Scotland has a long and fascinating history, and the unicorn, the country’s national animal, is one of its most cherished symbols. But why did the Scots choose a mythical creature as their national animal, and what is the unicorn’s role in Scottish folklore and mythology?
In this article, we’ll take a look at the history of the unicorn in Scotland and how it fits into the culture and identity of the country in the past as well as the present day.
It’s possible that you have never seen a pine marten unless you’ve grown up in the deepest, darkest corners of Scotland’s forests. These little animals are indigenous to Scotland and although they’re difficult to see, they are essential to the well-being of the country’s woods and woodlands.
In this article, we’ll take a close look at pine martens in Scotland including their physical characteristics, behaviour, and habitats. We’ll also delve into the challenges they face and the efforts being made to protect and conserve these fascinating animals.
Scotland is rightly proud of its wildlife and thanks to the fact that vast swathes of the country are uninhabited many endangered animals are able to thrive, including the ever-popular red squirrel and the near-extinct sea eagle.
In this article, you’ll find details of some of the animals that you should keep an eye open for during a visit to Scotland, from red deer to dolphins and buzzards to basking sharks.
There are two versions of the Scottish flag, as well as the flag of the United Kingdom. So which one is the nation’s actual flag?
The answer is that the Saltire – a diagonal white cross on a blue background – is the official flag of Scotland which is used to represent the country at all events and gatherings.
Learn why we have these different flags along with a few facts that might surprise you in this complete guide to the flags of Scotland.
Visit Scotland, along with Historic Environment Scotland, Nature Scot, the Scottish Government and other organizations, have teamed up with UNESCO to create the first-ever digital UNESCO Trail, making Scotland the first country to bring all of its UNESCO sites together online.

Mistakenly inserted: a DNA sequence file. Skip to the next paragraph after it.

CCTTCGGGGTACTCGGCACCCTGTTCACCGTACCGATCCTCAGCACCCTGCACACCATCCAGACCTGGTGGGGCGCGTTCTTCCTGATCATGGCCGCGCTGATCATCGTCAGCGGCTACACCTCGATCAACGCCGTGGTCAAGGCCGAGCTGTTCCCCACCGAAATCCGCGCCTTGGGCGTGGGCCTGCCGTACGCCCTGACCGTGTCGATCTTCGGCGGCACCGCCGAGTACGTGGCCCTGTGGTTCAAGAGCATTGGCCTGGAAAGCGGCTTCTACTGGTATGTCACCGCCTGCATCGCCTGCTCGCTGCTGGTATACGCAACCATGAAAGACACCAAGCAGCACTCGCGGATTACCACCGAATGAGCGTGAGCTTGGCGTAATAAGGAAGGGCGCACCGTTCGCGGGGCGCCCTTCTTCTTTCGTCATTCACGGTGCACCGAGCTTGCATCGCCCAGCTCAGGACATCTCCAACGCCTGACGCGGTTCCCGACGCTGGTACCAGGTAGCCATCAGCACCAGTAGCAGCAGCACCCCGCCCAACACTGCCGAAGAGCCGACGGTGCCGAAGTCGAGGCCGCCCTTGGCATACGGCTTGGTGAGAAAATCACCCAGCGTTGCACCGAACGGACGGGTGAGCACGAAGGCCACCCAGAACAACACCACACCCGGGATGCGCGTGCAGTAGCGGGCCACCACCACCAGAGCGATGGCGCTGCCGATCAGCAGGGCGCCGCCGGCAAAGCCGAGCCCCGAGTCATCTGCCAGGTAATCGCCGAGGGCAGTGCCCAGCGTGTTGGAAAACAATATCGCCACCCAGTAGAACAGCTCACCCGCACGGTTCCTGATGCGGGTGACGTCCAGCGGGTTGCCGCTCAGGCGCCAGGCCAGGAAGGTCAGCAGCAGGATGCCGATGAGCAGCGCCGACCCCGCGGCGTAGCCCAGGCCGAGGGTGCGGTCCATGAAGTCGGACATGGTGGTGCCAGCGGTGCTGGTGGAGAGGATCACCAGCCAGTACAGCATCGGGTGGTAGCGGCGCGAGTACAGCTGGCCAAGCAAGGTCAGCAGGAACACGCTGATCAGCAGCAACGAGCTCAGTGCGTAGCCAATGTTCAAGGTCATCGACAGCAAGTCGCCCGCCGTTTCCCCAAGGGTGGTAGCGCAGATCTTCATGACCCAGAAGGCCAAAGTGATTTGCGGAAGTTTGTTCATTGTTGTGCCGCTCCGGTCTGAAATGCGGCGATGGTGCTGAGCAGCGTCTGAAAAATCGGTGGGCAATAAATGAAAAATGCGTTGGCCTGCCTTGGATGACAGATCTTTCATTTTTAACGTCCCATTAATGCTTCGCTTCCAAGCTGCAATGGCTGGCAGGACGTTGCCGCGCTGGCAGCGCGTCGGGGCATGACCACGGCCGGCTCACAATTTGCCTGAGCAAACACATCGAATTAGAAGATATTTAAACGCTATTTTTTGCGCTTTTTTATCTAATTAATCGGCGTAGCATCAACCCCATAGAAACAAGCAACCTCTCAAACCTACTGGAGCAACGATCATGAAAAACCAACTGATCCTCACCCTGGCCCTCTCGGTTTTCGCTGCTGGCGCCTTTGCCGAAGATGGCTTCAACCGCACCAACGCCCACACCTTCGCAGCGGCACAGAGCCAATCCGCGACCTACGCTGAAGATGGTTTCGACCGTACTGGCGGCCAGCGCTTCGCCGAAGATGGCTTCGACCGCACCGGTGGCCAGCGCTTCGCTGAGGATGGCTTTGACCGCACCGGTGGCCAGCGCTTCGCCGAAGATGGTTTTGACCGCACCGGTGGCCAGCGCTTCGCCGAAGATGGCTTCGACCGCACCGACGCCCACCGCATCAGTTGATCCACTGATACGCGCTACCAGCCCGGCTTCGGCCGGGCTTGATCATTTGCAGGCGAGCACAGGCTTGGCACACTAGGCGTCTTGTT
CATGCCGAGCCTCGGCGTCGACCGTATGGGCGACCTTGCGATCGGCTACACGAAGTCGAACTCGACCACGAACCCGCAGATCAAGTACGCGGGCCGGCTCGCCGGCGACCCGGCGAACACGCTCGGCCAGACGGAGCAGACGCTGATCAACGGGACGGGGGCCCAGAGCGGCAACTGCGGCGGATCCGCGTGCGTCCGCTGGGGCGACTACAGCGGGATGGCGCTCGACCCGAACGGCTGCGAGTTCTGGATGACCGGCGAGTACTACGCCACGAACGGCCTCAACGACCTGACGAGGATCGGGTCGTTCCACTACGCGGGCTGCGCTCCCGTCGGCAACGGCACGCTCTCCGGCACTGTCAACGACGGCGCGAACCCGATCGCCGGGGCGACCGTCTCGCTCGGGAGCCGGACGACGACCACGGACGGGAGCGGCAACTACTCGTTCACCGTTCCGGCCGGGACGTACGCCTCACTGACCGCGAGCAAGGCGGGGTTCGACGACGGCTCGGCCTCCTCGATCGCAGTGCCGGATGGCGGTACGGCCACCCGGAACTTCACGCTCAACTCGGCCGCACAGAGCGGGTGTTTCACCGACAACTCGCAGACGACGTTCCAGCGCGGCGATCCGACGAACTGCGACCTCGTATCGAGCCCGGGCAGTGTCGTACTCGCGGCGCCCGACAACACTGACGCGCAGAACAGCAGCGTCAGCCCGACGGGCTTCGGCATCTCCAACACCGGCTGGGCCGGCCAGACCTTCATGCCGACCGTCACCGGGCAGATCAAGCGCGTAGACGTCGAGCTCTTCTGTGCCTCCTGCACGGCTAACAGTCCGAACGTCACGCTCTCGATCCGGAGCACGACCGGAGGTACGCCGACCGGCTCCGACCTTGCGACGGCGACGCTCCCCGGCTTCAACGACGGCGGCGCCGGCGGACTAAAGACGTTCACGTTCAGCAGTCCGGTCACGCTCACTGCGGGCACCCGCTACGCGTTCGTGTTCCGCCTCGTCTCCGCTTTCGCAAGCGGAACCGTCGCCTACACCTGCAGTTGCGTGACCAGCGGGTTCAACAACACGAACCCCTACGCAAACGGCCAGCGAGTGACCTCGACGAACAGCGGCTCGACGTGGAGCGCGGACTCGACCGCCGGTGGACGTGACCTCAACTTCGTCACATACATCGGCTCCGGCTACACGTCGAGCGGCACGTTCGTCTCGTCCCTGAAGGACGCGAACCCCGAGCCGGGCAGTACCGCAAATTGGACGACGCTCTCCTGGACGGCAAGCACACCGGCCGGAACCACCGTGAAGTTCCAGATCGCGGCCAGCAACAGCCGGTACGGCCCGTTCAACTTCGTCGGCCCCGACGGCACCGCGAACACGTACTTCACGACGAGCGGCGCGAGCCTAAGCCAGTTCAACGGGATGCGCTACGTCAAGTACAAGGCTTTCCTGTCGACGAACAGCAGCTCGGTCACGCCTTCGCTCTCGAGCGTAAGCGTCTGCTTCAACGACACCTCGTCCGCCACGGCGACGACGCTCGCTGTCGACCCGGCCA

Find out why UNESCO sites are so important and which places in Scotland have been awarded a designation in this article.
Wolves have been the subject of human persecution for thousands of years, even though they help to keep populations of grazing animals under control.
This intelligent and sociable animal is famous for its ability to thrive in the most difficult habitats, helped no end by the fact that it’s an incredibly successful pack hunter.
Find out if wolves live in Scotland – as well as other predators – in this article.
Bears once thrived in Scotland, and remains have been found everywhere from the Borders to the far north, but are there any still living in the wild today?
Discover the story of Scotland’s brown bears in this article, which includes information about where you can see them, as well as other wild animals that still live in the remotest regions of Scotland.
For hundreds of years, Scottish people spoke a mixture of Gaelic and Scots, but after the union with England in 1701 the country quickly adopted English as the primary spoken language.
Today, 99% of people living in Scotland speak English and 1% speak Scottish Gaelic. Of the English-speakers, 30% use the dialect known as Scots.
Discover more fascinating facts about the Scottish language in this information-packed article.